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A star-studded cast and even the magical set wins applause; THEATRE The Ladykillers/Liverpool Playhouse.

Byline: Laura Davis

IF THERE are faults to be found in the new stage version of The Ladykillers you''d be too caught up in its magic to spot them.

From the moment the front of Mrs Wilberforce''s subsiding North London home revolves to reveal a sprawling scene of chaotic domesticity - filled with floral teacups, lace tablecloths, fringed lampshades and antimacassars - it''s clear this is going to be a show to cherish.

It is in this lopsided mansion that a gang of experienced villains meet their match in the form of a sweet little old lady, who suspects her newsagent of being a senior Nazi-in-hiding yet can''t at first spot the thieves under her own roof.

IT Crowd creator Graham Linehan''s script packs the Ealing Studio''s original premise with visual gags, one-liners and plenty of slapstick, framed by fast-paced dialogue reliant on the well-timed direction of Sean Foley (The Play What I Wrote).

Then there''s Michael Taylor''s stage set, described by Linehan as "the seventh cast member", a design so dazzling that it draws spontaneous rounds of applause from the audience.

And indeed it seems almost alive, with lopsided door frames, flickering lights and pictures that fall by themselves off the walls; dust sheets that slip without help to the floor and banisters that break at comic moments. Outside, the house seems relatively ordinary until miniature vehicles chased by police cars race up its front wall and a tiny train chugs its way over the roof in a scaled down version of the villains'' heist.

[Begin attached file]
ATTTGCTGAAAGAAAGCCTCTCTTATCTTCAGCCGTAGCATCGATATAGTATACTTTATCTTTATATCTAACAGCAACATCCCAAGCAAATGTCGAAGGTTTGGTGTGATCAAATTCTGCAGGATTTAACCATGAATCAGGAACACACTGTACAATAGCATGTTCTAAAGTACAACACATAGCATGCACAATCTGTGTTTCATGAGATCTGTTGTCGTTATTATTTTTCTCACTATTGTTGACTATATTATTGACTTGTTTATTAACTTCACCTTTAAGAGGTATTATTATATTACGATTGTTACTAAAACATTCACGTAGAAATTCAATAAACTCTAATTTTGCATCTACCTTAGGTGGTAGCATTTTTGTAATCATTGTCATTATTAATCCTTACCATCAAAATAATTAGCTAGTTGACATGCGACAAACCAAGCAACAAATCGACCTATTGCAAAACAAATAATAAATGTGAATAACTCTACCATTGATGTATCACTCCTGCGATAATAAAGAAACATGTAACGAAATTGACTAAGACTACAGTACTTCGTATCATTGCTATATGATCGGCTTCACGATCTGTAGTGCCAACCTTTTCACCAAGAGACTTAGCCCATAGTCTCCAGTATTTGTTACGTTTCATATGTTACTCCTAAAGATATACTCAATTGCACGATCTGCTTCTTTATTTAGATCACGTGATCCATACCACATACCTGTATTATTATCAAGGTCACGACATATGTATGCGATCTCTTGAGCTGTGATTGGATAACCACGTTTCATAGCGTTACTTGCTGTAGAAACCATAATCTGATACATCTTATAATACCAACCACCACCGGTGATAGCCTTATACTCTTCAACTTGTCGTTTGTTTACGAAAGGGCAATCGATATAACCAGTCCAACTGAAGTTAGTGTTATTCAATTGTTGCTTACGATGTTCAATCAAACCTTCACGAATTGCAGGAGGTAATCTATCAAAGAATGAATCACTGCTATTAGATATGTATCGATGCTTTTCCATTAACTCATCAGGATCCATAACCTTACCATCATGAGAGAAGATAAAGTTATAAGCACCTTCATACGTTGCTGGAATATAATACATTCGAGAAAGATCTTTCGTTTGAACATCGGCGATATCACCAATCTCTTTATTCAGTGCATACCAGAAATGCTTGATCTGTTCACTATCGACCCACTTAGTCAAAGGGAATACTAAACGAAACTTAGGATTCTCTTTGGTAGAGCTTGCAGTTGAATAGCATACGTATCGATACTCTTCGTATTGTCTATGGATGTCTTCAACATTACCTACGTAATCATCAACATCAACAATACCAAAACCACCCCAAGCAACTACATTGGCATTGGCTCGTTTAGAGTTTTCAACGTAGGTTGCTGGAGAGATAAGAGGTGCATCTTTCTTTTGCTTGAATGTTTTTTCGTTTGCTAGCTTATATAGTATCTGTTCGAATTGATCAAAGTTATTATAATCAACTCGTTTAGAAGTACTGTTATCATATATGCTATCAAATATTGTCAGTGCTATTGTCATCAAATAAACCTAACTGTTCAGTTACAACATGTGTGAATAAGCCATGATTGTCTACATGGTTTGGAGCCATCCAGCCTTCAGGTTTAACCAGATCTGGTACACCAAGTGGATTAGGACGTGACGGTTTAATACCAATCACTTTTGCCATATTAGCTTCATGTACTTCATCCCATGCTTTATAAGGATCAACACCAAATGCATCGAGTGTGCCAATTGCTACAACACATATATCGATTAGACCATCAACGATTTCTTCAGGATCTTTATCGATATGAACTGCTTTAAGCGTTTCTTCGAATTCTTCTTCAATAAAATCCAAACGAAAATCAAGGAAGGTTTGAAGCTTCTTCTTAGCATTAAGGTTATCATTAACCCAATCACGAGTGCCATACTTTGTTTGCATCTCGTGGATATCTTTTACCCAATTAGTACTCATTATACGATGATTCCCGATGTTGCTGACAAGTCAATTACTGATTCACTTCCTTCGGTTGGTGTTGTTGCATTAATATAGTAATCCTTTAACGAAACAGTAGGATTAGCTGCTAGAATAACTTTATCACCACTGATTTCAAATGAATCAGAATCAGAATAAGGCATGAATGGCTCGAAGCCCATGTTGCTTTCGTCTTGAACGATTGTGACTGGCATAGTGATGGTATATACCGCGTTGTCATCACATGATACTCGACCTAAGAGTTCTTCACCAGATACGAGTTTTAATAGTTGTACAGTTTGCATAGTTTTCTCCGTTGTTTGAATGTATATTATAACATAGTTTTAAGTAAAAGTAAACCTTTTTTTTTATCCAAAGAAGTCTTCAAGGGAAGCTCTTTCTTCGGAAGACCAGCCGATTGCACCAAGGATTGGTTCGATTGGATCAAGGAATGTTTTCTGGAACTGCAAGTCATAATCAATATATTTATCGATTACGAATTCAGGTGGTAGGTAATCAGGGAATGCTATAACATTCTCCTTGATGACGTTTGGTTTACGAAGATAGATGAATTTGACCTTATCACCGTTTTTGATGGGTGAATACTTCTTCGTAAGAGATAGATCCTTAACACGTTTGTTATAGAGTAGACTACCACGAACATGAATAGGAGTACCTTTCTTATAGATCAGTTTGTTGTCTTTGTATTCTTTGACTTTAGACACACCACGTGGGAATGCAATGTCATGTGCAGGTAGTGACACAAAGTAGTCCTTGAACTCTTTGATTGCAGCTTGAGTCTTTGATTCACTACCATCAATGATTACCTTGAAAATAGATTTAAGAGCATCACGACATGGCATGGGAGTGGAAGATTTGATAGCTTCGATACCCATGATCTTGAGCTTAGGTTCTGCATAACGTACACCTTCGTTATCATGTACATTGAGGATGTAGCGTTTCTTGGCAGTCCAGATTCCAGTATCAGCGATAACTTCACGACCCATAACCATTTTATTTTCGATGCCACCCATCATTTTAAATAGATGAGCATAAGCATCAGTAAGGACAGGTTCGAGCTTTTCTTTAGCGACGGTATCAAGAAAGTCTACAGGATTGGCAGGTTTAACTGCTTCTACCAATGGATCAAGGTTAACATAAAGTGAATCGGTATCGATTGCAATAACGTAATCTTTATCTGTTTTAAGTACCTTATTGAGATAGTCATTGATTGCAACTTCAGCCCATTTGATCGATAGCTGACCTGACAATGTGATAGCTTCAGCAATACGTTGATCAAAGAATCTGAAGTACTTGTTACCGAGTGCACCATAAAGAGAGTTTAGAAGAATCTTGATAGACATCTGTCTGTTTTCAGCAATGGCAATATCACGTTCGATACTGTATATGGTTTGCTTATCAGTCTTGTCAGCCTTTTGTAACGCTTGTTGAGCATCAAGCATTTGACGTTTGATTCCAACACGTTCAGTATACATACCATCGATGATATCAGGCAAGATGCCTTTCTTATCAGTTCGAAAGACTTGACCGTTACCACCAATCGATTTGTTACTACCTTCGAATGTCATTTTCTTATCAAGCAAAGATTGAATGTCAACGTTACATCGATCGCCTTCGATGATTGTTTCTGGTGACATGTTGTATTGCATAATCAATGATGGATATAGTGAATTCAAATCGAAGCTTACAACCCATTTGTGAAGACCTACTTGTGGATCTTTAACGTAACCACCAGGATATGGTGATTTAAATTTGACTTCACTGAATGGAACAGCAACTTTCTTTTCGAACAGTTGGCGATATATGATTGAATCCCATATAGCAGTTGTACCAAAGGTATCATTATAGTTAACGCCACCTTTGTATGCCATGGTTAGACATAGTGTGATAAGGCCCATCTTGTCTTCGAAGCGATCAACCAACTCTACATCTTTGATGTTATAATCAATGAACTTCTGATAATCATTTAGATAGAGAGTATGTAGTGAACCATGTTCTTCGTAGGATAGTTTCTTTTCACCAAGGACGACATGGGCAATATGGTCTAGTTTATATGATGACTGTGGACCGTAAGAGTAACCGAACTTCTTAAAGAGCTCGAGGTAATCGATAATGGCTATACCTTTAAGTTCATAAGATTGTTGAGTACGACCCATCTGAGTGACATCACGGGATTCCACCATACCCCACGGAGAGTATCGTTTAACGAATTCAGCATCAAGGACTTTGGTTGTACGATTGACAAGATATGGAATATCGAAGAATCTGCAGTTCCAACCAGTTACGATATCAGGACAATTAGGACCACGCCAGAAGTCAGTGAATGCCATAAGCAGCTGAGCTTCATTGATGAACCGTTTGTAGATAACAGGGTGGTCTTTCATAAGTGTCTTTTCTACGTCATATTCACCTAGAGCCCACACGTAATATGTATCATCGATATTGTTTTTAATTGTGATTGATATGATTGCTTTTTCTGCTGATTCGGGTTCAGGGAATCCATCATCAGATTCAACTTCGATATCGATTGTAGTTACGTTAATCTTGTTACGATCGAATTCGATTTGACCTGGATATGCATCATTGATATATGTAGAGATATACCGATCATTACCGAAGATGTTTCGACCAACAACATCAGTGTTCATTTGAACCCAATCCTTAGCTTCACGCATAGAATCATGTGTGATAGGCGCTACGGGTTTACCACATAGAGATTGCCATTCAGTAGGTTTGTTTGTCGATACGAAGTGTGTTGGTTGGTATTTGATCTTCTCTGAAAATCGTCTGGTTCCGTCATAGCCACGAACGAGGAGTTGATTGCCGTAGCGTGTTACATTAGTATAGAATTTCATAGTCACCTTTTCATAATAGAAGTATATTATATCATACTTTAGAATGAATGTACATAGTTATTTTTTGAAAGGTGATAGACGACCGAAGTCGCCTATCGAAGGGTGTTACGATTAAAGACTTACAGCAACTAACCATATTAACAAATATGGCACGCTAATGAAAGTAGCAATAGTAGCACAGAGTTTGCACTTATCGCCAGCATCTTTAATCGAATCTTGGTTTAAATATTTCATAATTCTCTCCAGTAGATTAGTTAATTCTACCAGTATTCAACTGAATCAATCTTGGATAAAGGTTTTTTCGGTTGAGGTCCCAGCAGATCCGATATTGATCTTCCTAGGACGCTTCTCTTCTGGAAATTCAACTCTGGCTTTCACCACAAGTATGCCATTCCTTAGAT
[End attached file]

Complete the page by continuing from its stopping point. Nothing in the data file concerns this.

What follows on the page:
But none of this fandango would count for anything without the actors, who could perform Linehan''s words in an empty room and still charm.

Not a weak link among them, they are led by The Thick of It''s Peter Capaldi in the Alec Guinness role of Professor Marcus.

With vulture-like features, he talks his way into Mrs Wilberforce''s home, violence bubbling under the surface as he requests "just a suspicion" of sugar in his obligatory cup of tea - his vicious instincts tightly controlled until the very end.

It''s a star-studded cast - the Vicar of Dibley''s James Fleet in the role of Major Courtney, the nervous con man with a liking for dresses; Stephen Wight (Whites, Threesome) as the slightly alarming, pill-popping youngest member of the gang; comedian Ben Miller as the vicious Romanian with a mortal fear of little old ladies and Clive Rowe, an almost angelic One-Round.

And of course their unsuspecting arch-nemesis Mrs Wilberforce (Marcia Warren), an unknowing Miss Marple dressed in lavender.

As the Playhouse''s centenary show, The Ladykillers is a fitting birthday present for a theatre built on aspirations to produce the very best.

CAPTION(S):

Ben Miller and Peter Capaldi Capaldi as the dastardly Prof Marcus and Marcia Warren as Mrs Wilberforce, also below Clive Rowe, Peter Capaldi and Ben Miller as the motley crew of criminals Pictures JASON ROBERTS
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Publication:Daily Post (Liverpool, England)
Date:Nov 9, 2011
Words:479
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